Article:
The effect of coronavirus on consumer spending
The coronavirus is set to have a very large negative impact on global consumer spending. Over 40% of consumer spending in advanced economies is linked to ‘social situations’ and is vulnerable to lockdowns and other social distancing. Some of this spending will be delayed, and some lost entirely. The extent of the losses depend how long restrictions stay in place. Our baseline forecasts look for a fall in consumption of 5.5% in the EU 2020, with GDP declining around 5%. With longer lockdowns annual declines in consumption and GDP could easily exceed 10%.
The coronavirus is set to have a large negative impact on world growth, with particularly big effects on consumer spending. This is because a large share of consumer spending normally takes place in crowded areas and other ‘social situations’. This spending is therefore highly vulnerable to people avoiding crowds due to health concerns and to lockdown policies which close shops and transport systems and keep people at home.
Especially at risk is ‘discretionary’ spending in sectors like recreation and culture, hospitality, and transport. These sectors account for over 40% of consumption in the UK (Chart 1) and similar shares elsewhere in Europe. The likelihood is that a large chunk of spending in these sectors will either be postponed or lost altogether as a result of the pandemic. For example, new car purchases or clothing purchases are likely to be delayed, while public transport journeys related to work and much spending on restaurants may be lost altogether.
High frequency data already point to very large declines in spending in these vulnerable sectors. Restaurant spending in the advanced economies has collapsed almost entirely, airlines have seen demand dry up and Citymapper data shows a massive slump in urban movements across Europe – of 90% or so in most cases – which in turn points to a collapse in discretionary spending (Chart 2).
What might the aggregate impact on consumption be? We can estimate this if we adapt the framework and assumptions used by Keogh-Brown et al. in their study of the economics of flu pandemics. They assume consumer spending on ‘core’ areas such as food and drink and utilities is relatively unaffected while for discretionary sectors like clothing, furniture, hospitality, transport, and recreation large shares of spending – between 50% and 100% - are either postponed or lost (Table 1).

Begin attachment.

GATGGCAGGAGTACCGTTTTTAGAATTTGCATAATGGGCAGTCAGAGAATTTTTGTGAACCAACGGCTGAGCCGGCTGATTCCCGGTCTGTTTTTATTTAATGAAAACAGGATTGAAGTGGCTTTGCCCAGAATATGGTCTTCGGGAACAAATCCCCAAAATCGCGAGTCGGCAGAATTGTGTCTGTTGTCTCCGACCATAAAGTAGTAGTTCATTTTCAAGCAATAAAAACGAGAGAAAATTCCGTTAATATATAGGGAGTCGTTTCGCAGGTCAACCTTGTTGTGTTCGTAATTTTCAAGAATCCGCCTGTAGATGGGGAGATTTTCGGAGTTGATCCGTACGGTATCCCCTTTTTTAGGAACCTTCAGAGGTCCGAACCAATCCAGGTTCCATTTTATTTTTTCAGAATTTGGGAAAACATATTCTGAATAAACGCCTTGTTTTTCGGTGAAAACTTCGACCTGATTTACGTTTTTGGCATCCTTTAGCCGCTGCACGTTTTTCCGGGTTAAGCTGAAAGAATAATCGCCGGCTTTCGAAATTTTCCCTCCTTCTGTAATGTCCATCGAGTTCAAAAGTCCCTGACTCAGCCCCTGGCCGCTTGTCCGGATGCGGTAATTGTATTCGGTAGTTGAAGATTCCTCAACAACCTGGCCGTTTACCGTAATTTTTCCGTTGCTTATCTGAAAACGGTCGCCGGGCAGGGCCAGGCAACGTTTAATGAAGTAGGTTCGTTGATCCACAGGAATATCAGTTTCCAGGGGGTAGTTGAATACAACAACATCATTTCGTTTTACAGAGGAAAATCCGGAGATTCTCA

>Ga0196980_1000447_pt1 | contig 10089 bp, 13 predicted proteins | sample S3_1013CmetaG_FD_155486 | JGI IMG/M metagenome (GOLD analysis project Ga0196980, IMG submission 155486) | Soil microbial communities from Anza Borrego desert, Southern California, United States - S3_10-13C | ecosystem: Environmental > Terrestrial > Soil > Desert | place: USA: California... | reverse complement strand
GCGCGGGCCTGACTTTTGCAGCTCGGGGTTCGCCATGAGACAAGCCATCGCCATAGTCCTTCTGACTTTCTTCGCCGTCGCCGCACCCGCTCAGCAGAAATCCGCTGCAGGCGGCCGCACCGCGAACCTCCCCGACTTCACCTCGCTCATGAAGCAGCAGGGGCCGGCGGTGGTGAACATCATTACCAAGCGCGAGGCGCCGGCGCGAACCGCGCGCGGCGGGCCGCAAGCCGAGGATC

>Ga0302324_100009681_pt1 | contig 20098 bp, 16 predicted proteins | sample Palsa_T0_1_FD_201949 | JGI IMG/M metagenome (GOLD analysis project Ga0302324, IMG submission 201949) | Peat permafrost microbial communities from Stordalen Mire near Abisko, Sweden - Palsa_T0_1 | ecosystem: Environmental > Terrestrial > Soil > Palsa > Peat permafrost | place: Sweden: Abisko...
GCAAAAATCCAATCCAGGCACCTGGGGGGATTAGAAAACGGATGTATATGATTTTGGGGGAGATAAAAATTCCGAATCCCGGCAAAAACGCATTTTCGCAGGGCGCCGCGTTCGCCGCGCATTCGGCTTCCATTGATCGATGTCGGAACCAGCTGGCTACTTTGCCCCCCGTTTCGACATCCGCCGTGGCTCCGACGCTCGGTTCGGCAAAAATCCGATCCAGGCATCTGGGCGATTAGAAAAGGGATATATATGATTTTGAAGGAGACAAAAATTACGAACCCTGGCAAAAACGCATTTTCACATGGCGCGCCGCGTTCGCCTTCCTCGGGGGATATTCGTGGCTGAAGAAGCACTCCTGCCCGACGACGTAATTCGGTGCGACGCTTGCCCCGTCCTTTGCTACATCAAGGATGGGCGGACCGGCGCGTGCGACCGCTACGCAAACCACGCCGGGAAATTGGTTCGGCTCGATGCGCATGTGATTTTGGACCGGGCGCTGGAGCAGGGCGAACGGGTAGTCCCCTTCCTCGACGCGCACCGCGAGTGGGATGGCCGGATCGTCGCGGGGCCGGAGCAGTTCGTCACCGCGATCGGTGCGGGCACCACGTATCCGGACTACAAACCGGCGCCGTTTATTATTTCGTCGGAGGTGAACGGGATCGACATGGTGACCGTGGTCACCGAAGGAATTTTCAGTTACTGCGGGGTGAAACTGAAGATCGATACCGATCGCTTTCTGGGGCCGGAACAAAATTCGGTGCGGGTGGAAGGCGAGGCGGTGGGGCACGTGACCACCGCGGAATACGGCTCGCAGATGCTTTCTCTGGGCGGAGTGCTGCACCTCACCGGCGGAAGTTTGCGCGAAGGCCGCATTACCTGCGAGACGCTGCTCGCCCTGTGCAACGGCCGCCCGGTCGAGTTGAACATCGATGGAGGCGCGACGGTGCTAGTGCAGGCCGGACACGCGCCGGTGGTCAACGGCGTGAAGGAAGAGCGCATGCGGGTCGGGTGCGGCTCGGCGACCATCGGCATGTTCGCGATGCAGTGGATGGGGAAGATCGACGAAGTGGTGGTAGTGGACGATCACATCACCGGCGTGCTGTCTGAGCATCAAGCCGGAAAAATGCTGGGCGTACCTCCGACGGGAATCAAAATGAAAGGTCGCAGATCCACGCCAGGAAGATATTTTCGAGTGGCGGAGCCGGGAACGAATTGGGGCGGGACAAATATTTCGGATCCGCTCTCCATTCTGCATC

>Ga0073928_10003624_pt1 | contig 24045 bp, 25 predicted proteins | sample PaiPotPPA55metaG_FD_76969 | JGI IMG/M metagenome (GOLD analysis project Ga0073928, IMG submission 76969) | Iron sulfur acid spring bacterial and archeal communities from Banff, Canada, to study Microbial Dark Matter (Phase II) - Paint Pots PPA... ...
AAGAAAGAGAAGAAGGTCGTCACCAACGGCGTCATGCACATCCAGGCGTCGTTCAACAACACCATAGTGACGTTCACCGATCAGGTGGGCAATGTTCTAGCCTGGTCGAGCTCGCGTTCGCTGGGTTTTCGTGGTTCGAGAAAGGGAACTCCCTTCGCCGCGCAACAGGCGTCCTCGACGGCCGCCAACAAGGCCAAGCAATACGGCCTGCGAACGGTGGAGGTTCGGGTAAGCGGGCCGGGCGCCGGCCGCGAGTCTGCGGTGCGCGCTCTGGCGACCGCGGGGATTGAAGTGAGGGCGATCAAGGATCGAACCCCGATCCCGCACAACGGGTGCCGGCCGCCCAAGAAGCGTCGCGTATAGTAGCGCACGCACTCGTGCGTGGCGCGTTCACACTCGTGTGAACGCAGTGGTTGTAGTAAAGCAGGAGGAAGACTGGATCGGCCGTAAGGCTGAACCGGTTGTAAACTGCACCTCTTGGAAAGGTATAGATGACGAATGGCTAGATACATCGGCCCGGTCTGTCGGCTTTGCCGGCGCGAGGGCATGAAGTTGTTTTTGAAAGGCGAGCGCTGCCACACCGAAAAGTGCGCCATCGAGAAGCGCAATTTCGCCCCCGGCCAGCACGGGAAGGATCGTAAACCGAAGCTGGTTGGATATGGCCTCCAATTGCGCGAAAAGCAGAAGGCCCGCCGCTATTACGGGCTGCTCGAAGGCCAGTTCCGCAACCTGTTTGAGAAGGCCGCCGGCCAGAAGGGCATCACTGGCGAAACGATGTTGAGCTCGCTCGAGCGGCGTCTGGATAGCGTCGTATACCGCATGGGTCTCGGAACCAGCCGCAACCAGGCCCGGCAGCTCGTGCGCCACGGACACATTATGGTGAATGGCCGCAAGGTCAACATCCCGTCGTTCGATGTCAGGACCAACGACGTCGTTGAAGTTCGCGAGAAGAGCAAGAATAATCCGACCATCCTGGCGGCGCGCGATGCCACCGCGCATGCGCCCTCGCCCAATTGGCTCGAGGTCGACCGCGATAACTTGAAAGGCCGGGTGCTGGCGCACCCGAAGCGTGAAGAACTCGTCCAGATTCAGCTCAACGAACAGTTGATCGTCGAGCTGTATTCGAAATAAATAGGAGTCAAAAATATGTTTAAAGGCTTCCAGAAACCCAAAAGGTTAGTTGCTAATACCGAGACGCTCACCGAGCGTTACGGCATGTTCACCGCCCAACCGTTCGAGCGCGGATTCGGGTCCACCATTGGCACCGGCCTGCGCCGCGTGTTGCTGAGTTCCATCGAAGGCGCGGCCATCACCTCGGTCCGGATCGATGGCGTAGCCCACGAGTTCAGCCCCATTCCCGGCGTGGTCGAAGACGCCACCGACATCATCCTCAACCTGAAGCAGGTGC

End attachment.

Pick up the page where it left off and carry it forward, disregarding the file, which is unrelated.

To get an estimate of how much consumer spending might decline over different time horizons, we then need to flexa number of other assumptions such as the duration of lockdowns, the pattern of recovery in spending after outbreaks come under control, and (crucially) the ‘consumer shock factor’, i.e. the share of consumers whose behavior changes. The stricter the lockdown, the higher the latter will be.
Even relatively short-lasting lockdowns produce quite large effects. A three-week lockdown affecting 50%-90% of a population would cut consumer spending in the three-month period featuring such a lockdown by 5%-8%, a six-week lockdown would lower it by 9%-16%, and a 12-week lockdown would slash it by 18%-32% (Table 2). With consumption typically 70% or so of GDP in advanced economies, GDP impacts would also be very large.
Full-year effects depend both on the length of lockdowns and on how quickly postponed consumption recovers after restrictions ease. Most models, and the evidence from past outbreaks (e.g. SARS), suggest much of the postponed consumption reappears quickly, i.e. in the quarter after outbreaks are contained. But even fairly quick recoveries can still imply big full-year losses. In some stylized scenarios, an initial 18% slump in consumption still implies a full-year loss of 9%, even if spending recovers to pre-pandemic levels after four quarters. If the recovery takes eight quarters, the full-year loss is an enormous 14% (Table 3).
Consumer spending may also be negatively affected by the financial market effects of the coronavirus outbreak. Since mid-February, European stock markets have dropped sharply in value, by 20-25%. This may generate negative wealth effects whereby households spend less and save more to rebuild balance sheets (as in Japan in the 1990s). Such effects might even stretch years into the future unless markets rebound dramatically.
Another risk is from ‘second-round’ effects relating to layoffs and business failures. Early data already point to steep rises in unemployment in the US and UK, which will lead to reduced consumer incomes and spending in affected groups. This underlines the importance of effective government schemes to backstop consumer incomes and tide businesses over.
Set against these negative effects, there will be some positive offsets. It appears likely that consumption of home delivered goods, online entertainment such as video games and film and TV streaming services may rise. But these additional purchases will be swamped by the deep declines in spending already seen in discretionary sectors.
Taking all these factors into account, our baseline forecasts predict a decline in consumer spending in the EU of 5.5% in 2020. The impact is concentrated in Q2 where we expect to see around a 10% quarter-on-quarter drop. This translates into a forecast GDP decline of just under 5% for this year. This assumes the outbreak comes under control during May and June, with consumer spending then staging a strong rebound in Q3 and Q4 of this year (Chart 3). But as our scenarios earlier showed, should the virus take longer to contain, it is easy to see consumer spending (and GDP) dropping at a double-digit rate in 2020.